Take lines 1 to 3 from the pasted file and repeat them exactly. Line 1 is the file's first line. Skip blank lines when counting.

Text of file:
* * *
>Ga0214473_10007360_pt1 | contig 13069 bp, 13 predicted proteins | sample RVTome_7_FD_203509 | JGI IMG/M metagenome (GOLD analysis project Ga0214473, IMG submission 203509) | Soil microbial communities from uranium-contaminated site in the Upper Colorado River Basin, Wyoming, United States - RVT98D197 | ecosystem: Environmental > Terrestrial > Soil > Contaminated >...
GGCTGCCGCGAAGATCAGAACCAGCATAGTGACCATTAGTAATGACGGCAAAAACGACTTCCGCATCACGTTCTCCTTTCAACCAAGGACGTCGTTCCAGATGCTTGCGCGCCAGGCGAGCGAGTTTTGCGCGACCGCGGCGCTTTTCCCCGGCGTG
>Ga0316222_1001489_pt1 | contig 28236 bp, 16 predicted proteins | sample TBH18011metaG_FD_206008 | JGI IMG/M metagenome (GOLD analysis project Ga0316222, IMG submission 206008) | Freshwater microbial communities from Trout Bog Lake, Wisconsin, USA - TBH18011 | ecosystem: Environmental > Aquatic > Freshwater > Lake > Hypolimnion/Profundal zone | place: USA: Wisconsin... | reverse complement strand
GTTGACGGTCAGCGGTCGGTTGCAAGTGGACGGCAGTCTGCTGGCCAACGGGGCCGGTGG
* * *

>Ga0214473_10007360_pt1 | contig 13069 bp, 13 predicted proteins | sample RVTome_7_FD_203509 | JGI IMG/M metagenome (GOLD analysis project Ga0214473, IMG submission 203509) | Soil microbial communities from uranium-contaminated site in the Upper Colorado River Basin, Wyoming, United States - RVT98D197 | ecosystem: Environmental > Terrestrial > Soil > Contaminated >...
GGCTGCCGCGAAGATCAGAACCAGCATAGTGACCATTAGTAATGACGGCAAAAACGACTTCCGCATCACGTTCTCCTTTCAACCAAGGACGTCGTTCCAGATGCTTGCGCGCCAGGCGAGCGAGTTTTGCGCGACCGCGGCGCTTTTCCCCGGCGTG
>Ga0316222_1001489_pt1 | contig 28236 bp, 16 predicted proteins | sample TBH18011metaG_FD_206008 | JGI IMG/M metagenome (GOLD analysis project Ga0316222, IMG submission 206008) | Freshwater microbial communities from Trout Bog Lake, Wisconsin, USA - TBH18011 | ecosystem: Environmental > Aquatic > Freshwater > Lake > Hypolimnion/Profundal zone | place: USA: Wisconsin... | reverse complement strand